Question: I'm a hiring manager with a small manufacturing company. We are interested in recruiting military veterans, who we believe bring many of the technical skills and work-ethic qualities we seek. Our biggest challenge is what to ask during the interview: What are some good questions to ask of a veteran job candidate?
Answer: First, I'm happy to hear that your company recognizes the value former military service members bring to the private sector. Particularly in an industry such as manufacturing, the experience, talents and skills our men and women develop during their military career are helpful to transitioning.
Related: To apply for jobs that match your skills, visit the Military Skills Translator.
Next, when developing interview questions for your veteran job candidates, it is important to remind yourself that the applicant in front of you is a human being with a family, a career history and goals, as any civilian would have. They spent years of their life serving a purpose and mission that is (oftentimes) of more significance than what we produce in the commercial sector, and they are now seeking a career that also has meaning and impact, and one that utilizes their skills and talents.
Sample questions you might consider asking former service members includes:
Tell Me About Yourself
This question opens the door to a narrative that may not be reflected on the resume. When answering this question, the candidate will hopefully share insights into their past career choices, their job progression through the military and those aspects of their work they value highest. If they do not answer in this way, consider following up with this question: "Can you relate your military career to what you want to do next?"
Tell Me About an Accomplishment You Weren't Sure You Could Achieve, But You Did
In this question, you uncover humility. What are they most proud of? How do they acknowledge their accomplishments? A veteran will typically shy away from taking credit for success if others were involved. Be careful assuming this means they are insecure. The military teaches them to focus on the value of the collective over their own needs.
What Would Others Say About Your Work Ethic?
Listen for words like "integrity, dedicated, reliable, hard-working, etc." Veterans are taught a very strong work ethic in the military.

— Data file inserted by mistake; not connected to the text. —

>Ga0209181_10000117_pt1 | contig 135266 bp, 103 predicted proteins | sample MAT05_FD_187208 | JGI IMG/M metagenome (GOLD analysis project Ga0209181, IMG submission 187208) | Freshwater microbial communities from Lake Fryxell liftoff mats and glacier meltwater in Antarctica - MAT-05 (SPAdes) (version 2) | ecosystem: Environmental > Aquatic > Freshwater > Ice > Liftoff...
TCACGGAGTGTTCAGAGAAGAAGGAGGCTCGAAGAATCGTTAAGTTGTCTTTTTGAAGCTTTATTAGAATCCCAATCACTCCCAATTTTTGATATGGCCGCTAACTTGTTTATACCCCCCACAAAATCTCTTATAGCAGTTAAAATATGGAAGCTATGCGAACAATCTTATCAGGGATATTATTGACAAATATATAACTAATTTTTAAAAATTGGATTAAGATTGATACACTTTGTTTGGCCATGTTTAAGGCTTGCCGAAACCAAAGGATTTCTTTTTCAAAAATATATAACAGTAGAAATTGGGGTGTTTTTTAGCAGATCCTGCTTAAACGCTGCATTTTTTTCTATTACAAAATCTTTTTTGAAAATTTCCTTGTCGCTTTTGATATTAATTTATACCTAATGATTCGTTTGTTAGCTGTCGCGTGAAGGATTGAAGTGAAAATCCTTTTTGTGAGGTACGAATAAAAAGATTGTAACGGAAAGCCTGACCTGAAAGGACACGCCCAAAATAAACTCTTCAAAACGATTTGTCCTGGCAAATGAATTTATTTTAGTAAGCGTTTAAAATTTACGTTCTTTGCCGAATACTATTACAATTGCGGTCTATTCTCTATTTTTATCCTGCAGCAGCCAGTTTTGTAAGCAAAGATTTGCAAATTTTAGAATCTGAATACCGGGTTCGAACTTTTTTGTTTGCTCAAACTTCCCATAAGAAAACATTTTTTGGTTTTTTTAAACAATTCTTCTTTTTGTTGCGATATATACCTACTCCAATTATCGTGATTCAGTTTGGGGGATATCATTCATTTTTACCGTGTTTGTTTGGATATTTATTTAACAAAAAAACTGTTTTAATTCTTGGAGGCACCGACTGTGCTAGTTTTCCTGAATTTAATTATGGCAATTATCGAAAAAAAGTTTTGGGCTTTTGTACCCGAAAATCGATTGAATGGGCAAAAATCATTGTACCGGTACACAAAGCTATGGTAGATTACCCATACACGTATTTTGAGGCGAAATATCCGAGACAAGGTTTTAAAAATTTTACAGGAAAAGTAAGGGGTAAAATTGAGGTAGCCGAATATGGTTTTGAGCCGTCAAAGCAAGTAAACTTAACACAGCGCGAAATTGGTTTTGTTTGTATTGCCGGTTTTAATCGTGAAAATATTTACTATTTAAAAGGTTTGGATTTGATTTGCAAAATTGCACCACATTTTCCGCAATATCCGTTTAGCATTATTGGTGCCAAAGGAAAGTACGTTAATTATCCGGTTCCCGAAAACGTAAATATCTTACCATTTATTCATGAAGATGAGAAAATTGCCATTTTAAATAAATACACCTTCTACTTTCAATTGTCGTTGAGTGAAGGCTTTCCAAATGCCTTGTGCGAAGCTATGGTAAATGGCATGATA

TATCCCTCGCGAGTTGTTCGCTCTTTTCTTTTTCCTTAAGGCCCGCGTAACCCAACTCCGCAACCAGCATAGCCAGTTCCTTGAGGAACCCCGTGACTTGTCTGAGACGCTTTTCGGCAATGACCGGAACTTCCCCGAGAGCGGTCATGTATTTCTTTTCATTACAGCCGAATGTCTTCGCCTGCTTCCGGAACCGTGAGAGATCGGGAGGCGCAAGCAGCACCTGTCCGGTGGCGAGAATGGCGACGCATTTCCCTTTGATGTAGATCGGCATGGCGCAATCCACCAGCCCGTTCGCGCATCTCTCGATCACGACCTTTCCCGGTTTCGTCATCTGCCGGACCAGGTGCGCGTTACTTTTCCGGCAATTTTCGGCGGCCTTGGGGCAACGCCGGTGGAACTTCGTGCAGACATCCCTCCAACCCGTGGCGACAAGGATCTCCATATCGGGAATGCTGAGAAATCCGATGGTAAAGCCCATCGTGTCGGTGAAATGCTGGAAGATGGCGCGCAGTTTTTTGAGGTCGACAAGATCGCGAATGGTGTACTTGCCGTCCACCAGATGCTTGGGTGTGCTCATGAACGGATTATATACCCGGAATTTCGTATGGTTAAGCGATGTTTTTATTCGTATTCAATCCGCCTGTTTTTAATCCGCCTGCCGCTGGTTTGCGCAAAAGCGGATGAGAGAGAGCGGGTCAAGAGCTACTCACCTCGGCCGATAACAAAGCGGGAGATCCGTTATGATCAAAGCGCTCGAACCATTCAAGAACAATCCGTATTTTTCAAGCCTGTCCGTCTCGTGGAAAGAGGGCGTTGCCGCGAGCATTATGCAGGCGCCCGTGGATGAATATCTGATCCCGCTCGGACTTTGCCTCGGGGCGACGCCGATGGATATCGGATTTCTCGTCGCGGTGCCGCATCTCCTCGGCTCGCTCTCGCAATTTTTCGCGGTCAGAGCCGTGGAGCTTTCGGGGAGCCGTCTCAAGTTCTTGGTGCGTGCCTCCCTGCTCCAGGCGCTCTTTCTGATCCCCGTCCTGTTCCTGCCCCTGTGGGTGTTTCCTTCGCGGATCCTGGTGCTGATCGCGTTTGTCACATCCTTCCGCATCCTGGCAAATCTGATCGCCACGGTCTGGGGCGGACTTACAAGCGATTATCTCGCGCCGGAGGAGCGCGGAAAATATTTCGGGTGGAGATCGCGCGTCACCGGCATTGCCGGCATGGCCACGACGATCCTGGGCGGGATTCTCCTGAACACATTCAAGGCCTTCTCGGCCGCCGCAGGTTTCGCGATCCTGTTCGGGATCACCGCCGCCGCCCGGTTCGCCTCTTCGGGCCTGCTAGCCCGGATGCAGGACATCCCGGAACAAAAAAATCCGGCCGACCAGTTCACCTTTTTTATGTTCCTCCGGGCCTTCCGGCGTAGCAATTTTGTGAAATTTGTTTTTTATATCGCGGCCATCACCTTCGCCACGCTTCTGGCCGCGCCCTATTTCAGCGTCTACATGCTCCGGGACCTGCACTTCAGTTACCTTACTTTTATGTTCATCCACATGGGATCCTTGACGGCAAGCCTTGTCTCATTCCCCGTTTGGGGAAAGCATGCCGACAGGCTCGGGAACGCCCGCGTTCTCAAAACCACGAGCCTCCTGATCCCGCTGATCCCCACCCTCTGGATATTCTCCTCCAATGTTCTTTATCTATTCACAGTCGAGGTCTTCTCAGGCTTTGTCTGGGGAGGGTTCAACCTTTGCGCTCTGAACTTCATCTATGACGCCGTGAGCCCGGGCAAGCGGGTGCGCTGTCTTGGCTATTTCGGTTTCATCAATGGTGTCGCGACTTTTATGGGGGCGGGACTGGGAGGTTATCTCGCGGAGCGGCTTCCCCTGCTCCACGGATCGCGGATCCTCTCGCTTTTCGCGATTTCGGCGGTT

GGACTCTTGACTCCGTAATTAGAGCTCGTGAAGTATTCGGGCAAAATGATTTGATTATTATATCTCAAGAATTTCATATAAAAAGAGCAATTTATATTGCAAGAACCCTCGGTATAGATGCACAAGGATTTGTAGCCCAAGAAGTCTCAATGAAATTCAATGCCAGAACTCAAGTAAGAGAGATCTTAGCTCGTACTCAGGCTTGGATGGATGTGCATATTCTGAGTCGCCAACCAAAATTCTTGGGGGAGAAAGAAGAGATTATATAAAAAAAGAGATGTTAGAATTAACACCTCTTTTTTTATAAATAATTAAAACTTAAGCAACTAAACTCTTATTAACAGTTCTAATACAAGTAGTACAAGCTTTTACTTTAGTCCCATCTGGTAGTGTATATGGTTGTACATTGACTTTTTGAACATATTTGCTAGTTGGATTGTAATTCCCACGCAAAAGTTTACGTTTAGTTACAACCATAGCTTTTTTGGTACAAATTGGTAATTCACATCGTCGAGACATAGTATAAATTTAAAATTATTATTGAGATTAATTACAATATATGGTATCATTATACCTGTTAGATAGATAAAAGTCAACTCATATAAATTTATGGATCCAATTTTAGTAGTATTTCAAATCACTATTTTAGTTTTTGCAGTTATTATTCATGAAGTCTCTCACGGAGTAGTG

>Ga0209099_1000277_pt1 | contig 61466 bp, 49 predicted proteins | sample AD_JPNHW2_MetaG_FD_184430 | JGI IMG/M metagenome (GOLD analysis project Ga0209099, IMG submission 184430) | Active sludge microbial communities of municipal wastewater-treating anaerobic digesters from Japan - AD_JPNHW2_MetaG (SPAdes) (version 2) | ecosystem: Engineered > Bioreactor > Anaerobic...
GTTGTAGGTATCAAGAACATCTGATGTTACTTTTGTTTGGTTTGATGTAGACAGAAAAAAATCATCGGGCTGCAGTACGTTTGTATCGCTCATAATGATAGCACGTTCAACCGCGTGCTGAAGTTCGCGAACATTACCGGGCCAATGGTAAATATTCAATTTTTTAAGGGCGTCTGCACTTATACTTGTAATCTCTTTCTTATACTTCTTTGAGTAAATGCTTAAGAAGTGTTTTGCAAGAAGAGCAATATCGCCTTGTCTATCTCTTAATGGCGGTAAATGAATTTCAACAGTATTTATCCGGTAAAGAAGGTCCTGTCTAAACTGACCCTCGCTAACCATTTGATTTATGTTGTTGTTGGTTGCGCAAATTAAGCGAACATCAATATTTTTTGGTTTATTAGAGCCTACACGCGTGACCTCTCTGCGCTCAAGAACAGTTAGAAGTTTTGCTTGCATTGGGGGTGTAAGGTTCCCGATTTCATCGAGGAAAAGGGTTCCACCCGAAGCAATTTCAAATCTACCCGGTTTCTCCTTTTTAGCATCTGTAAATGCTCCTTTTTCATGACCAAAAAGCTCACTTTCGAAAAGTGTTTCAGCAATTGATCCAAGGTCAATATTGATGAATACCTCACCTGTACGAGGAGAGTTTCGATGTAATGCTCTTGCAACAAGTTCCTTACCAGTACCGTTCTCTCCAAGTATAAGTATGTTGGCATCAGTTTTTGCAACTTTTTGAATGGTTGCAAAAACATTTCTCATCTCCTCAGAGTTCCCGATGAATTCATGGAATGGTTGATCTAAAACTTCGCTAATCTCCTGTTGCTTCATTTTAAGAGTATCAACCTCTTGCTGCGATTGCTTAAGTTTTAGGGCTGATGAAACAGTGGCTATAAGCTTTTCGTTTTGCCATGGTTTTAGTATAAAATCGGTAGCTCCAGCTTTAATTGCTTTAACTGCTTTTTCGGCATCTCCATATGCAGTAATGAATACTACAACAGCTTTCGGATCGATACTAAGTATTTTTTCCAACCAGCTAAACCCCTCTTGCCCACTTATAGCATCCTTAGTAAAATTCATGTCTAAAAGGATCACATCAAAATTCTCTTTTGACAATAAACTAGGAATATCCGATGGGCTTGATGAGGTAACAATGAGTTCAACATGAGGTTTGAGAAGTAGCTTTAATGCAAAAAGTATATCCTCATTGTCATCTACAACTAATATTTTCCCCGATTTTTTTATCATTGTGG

What Is Your Most Significant Career Accomplishment So Far?
This question may solicit a military-specific response. If the context of the response is not clear to you (because you weren't in the military), ask them to clarify. Listen for qualities of leadership, problem solving, resilience and adaptability.
Describe Your Ideal Work Environment
Your candidate likely has researched your company and will relate their answer to the environment they believe you have. Listen for whether they prefer to work alone or in teams, how comfortable they are using technology and other aspects of the job that are important to your company and industry.
How Do You Spend Your Spare Time?
Remind your veteran job candidate that you view them as a person with a life outside of work. Asking about their hobbies and outside interests shows genuine interest.
What Are Three Words You Would Use to Describe Yourself at Work?
Similar to No. 2, it may feel awkward to your veteran job applicant to talk about themselves, particularly in favorable ways (which they will assume you want to hear). Listen for patterns throughout the interview that can be amplified with the words they describe themselves with. This can offer insight into what they believe to be their most important qualities, talents and skills.
Interviewing a veteran job applicant is no different from a civilian one, with the exception that their career transpired in another context and a different culture. Brush up on the legal questions to avoid, and embrace your candidate for the passion, experience and value they can offer your company.
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The Next Step: Find the Right Job
Whether you want to polish up your resume, find veteran job fairs in your area, or connect with employers looking to hire veterans, Military.com can help. Sign up for a free Military.com membership to have job postings, guides and advice, and more delivered directly to your inbox.